The swimbladder is the organ responsible for buoyancy and when there is a problem with it, a fish can have difficulty rising to the surface (“sinker”), difficulty swimming to the bottom (“floater”), swims on its’ side or swims in the nose down vertical position.
The following is a list of the causes of swimbladder disease (SBD) and what if anything can be done about them.
- Viral infection: There is no specific medicine that will treat this and it may or may not get better.
- Bacterial infection: This is a very rare cause of SBD, so one could treat with a medicated (anti-bacterial) food or an antibiotic like KanaPlex or MELAFIX Bacterial Remedy in the water, in a hospital tank, but the yield with this treatment is very low.
- Dropping a fish: Uh… didn’t happen did it?! If your fish jumped out of the tank, the fall can bruise and even rupture the swimbladder organ. Only time will tell if this will heal. Bruises often heal but a ruptured swimbladder will not. Fast or feed your fish only very lightly for a few days after a fall to reduce stress on a potentially injured swimbladder.
- Toxins: Hydrogen sulfide, from anaerobic bacteria, which gives a smell of “rotten eggs” to the tank’s water, water parameter abnormalities (unstable pH, elevated ammonia, nitrites or nitrates) and improper dechlorination (removal of chlorine) or dechloramination (removal of chloramines) can cause SBD. Proper water oxygenation, partial water changes and use of appropriate water conditioners may help. Medications can cause problems with equilibrium and may need to be stopped if SBD symptoms begin while treating.
- Anatomy: Unusual anatomy in some fish, such as the stomach of globoid-shaped ornamental goldfish, makes them more susceptible to problems with the swimbladder. These fish are predisposed to impactions with food, which in turn clogs up the pneumocystic duct, which does not allow the swimbladder to inflate and deflate properly. Goldfish that lay or swim upside down are said to have “Flipover”.
- Diverticulum: A weakening of the swimbladder wall or a visible “out-pocketing”, especially when occuring towards the tail of the fish, can cause floating problems. These fish often cannot get their tails below the water’s surface and “bob” there, tail up. Releasing the gas by puncturing the out-pocketing with a sterile needle and syringe might help. Perform this only as a last resort and get more specific advice before attempting this.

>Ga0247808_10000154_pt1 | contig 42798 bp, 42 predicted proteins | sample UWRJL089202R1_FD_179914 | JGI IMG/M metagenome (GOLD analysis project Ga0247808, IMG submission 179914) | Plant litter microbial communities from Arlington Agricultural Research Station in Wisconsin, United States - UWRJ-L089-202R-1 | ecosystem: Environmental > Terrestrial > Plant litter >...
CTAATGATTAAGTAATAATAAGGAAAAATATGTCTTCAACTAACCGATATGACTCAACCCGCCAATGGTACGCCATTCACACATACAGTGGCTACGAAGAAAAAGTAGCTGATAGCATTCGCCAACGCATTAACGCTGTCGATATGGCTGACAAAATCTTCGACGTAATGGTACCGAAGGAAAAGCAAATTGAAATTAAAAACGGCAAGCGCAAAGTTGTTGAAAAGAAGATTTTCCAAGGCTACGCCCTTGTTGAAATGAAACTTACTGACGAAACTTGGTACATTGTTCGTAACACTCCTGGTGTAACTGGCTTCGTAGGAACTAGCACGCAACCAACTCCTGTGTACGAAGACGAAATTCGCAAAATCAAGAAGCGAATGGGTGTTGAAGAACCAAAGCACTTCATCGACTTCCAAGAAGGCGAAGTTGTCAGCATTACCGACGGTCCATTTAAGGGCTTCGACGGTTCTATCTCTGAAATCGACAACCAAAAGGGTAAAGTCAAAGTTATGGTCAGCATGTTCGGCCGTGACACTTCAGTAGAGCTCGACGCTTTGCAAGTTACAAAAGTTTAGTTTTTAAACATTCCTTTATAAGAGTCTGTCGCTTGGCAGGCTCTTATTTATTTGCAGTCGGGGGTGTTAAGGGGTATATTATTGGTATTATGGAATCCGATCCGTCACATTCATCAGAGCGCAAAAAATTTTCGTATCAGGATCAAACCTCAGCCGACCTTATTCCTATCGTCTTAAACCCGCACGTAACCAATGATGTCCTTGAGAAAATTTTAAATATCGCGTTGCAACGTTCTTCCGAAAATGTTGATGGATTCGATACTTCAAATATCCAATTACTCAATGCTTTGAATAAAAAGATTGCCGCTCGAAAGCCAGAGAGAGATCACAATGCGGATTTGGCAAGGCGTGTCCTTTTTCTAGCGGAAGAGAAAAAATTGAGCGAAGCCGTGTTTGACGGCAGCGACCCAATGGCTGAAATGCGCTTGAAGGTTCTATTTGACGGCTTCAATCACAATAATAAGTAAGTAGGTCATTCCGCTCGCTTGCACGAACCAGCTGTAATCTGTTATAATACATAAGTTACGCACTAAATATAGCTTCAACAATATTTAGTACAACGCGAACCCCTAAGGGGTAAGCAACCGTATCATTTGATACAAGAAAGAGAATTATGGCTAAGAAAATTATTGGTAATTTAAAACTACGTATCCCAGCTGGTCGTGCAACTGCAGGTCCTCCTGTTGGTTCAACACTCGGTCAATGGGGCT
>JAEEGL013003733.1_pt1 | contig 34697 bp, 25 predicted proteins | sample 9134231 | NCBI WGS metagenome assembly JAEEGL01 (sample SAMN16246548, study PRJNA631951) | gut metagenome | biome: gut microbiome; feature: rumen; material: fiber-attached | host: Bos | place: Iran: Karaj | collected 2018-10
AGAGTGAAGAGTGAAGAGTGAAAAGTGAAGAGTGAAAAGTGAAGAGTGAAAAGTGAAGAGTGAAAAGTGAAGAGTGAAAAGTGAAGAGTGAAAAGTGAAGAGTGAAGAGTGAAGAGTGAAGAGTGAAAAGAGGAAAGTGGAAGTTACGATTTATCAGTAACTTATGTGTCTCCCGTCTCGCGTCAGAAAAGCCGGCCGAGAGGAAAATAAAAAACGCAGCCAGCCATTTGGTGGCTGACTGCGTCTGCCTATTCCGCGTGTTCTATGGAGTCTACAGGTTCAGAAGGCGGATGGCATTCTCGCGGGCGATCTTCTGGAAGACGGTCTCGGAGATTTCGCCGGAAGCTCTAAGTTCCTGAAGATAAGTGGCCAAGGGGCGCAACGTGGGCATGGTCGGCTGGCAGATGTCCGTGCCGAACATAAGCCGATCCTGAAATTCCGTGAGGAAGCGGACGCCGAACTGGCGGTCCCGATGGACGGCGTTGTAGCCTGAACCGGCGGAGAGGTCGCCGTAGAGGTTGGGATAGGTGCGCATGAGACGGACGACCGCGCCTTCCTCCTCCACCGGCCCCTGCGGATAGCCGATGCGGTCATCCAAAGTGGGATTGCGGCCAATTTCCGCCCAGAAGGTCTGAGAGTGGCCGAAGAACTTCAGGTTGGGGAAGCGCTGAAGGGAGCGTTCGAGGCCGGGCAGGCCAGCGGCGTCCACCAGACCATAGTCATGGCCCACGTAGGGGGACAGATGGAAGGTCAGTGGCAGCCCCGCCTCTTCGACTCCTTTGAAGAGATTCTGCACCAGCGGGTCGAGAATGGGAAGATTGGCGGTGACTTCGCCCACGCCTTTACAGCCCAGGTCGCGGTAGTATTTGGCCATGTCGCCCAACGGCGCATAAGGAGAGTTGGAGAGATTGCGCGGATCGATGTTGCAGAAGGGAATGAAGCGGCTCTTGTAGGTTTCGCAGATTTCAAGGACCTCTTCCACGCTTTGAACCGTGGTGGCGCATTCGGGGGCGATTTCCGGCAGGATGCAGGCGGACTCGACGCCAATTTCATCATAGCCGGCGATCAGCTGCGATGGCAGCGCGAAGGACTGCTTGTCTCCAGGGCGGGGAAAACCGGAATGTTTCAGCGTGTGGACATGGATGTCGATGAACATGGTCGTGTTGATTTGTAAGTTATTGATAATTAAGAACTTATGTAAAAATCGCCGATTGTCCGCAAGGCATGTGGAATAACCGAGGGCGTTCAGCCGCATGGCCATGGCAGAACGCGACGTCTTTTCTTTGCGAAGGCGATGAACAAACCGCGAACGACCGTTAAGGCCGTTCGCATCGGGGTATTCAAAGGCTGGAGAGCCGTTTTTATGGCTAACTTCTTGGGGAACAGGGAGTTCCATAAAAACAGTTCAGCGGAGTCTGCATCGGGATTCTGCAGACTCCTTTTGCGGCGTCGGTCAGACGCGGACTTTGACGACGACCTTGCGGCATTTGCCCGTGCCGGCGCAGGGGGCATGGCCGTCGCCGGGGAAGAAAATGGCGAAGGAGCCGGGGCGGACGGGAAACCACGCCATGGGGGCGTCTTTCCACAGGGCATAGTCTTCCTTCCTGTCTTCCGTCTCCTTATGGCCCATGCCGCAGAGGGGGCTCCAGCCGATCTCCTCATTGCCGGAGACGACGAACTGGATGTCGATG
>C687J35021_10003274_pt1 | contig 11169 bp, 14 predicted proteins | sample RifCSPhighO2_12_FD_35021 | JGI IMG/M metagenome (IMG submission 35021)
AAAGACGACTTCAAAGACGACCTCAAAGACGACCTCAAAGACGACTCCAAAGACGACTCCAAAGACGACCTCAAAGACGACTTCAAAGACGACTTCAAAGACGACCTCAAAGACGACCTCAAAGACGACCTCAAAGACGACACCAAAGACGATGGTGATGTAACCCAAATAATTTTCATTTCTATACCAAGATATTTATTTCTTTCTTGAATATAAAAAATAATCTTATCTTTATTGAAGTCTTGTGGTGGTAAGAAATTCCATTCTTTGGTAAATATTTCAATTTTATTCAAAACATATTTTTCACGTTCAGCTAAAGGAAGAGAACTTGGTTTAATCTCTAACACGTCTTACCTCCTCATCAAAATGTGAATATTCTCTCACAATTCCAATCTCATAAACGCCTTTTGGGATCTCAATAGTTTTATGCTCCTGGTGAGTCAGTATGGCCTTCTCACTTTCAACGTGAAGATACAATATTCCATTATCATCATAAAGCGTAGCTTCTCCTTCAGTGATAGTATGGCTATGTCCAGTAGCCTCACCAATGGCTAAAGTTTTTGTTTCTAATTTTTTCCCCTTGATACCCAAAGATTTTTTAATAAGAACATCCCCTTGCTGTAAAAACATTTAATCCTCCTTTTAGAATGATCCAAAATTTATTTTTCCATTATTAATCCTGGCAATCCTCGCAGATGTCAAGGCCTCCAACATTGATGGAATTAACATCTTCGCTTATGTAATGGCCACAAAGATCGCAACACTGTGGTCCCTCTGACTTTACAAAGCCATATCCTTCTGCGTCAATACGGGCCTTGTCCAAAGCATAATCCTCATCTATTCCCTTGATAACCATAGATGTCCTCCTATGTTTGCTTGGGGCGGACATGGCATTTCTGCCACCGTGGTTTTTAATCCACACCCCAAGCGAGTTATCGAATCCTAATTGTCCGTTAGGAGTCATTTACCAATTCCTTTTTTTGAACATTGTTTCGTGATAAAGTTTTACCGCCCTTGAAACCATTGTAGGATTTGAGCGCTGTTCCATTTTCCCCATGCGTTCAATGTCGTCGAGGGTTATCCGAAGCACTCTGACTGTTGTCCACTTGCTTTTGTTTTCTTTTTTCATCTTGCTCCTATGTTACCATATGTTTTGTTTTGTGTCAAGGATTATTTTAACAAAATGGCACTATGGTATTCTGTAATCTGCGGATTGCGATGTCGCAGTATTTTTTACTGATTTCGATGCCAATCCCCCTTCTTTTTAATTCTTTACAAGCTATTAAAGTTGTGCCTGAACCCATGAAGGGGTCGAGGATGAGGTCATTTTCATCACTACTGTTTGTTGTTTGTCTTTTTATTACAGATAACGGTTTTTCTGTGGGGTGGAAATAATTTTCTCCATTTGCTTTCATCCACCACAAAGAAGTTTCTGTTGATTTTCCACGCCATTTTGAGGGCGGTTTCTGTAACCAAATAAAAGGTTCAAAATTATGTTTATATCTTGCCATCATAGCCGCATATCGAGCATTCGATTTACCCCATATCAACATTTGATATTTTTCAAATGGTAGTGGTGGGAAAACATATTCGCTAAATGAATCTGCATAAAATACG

- Overfeeding/constipation: This the most common cause of SBD! Usually, the abdomen (belly) is swollen when a fish is constipated. Also, fish that gulp air at the water’s surface when feeding can have swimbladder problems. The treatment is to withhold feeding for 24-72 hours or longer, and see if the constipation corrects itself. Examine what, how much and how often you are feeding the fish. Freeze-dried foods are notorious for causing constipation and swimbladder problems in fish.
For many fish, pre-soaking flake or pellet food (in conditioned water) is appropriate, as this will allow expansion of the dried food to occur prior to the fish eating it, and will lessen the chance of impaction. This may not be practical for a betta, who has a very small mouth, however a pellet can be broken into smaller pieces, soaked and then fed. Switching to frozen or live food would be helpful. A pelleted-food product for goldfish, ProGold, is touted as causing little to no constipation. Feeding sinking foods eliminates problems from air gulping. If the fasting does not work in a few days, then you may wish to try feeding a tiny piece(s) of frozen (but thawed) shelled pea, as this may help to dislodge any impaction. For bettas, these pieces of pea must be very small.
As a last resort for treating constipation in a betta, an Epsom salt bath can be performed. This is very stressful on a betta but a betta can die from constipation, so if no poo is seen after withholding food for one week and feeding tiny pieces of a frozen (but thawed) pea after 3-4 days of fasting, then this is worth a try.
Epsom Salt Bath for Betta Constipation:
- 1 Tbsp. Epsom salt
- 1/2 gallon conditioned water
- Mix equal parts of your fish’s current water with Epsom water. You can use just about any measurement, e.g. 1 pint, 1 quart, etc., just as long as you use an equal amount of Epsom water and tank water. Do not use Aquarium or other types of salt.
- Make sure that you have enough of the old water left to put the fish back into, replacing the missing water with new conditioned same-temperature water.
- Add your betta to the Epsom/tank water mixture for 15-60 minutes or until he poos (whichever comes first). If after 60 minutes in the water, he has not pooed, take him out and put him back in his old tank water and watch him over the next few hours.
- Even if he does not poo in the Epsom/tank water, usually he will poo later after he has been removed.
- If at anytime, while in the Epsom/tank water, he rolls over and stays there (such as on his side or upside down), then you will need to remove him immediately and put him back into his tank water.
One can burp larger fish manually, although this is to be avoided unless the fish is starting to fail. This can be done by applying gentle pressure to the underside of the fish, from just in front of the vent (anus) and sliding a finger forward toward to the mid section of the belly. If successful, one will often hear an audible ‘burp’. One should then use a little Stress Coat or NovAqua afterwards because the handling of the fish may damage its’ slime coat.
Be sure that there is nothing in the hospital tank for the fish to injure itself upon because of the swimming difficulties. For example, a plastic (sharp) plant might injure the eye of a fish who is swimming awkwardly on its’ side.